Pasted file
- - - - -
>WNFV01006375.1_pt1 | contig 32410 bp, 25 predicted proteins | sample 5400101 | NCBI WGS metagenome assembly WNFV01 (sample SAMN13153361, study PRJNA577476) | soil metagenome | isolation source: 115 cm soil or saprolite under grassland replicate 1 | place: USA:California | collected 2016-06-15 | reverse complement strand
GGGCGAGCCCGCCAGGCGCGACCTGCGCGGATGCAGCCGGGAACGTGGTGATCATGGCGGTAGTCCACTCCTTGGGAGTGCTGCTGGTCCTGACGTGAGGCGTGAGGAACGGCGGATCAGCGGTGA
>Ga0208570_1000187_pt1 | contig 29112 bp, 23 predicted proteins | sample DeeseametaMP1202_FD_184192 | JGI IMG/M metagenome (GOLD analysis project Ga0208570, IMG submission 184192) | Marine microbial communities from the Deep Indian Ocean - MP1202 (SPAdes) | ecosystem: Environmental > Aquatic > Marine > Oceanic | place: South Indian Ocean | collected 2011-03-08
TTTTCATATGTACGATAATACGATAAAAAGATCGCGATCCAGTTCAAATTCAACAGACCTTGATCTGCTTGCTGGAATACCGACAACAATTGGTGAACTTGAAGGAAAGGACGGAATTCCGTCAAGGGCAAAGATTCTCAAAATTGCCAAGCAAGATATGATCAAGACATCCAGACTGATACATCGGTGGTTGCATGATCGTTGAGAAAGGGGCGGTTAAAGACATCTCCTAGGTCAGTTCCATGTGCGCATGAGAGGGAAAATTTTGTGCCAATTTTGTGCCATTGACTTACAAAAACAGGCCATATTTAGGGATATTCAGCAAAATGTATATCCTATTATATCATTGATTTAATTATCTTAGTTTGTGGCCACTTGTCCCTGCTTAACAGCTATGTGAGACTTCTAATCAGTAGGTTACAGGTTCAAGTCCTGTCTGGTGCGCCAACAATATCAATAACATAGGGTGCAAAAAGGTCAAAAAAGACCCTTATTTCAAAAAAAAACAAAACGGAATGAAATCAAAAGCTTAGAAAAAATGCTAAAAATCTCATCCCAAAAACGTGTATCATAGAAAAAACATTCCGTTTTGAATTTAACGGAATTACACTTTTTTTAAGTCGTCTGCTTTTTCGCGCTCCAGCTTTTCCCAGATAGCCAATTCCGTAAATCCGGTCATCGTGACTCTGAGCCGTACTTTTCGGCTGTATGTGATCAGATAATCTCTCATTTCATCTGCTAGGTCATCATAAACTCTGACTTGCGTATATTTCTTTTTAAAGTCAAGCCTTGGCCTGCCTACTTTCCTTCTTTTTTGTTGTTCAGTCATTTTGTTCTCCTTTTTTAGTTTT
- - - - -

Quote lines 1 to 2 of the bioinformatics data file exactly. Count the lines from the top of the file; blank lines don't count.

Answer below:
>WNFV01006375.1_pt1 | contig 32410 bp, 25 predicted proteins | sample 5400101 | NCBI WGS metagenome assembly WNFV01 (sample SAMN13153361, study PRJNA577476) | soil metagenome | isolation source: 115 cm soil or saprolite under grassland replicate 1 | place: USA:California | collected 2016-06-15 | reverse complement strand
GGGCGAGCCCGCCAGGCGCGACCTGCGCGGATGCAGCCGGGAACGTGGTGATCATGGCGGTAGTCCACTCCTTGGGAGTGCTGCTGGTCCTGACGTGAGGCGTGAGGAACGGCGGATCAGCGGTGA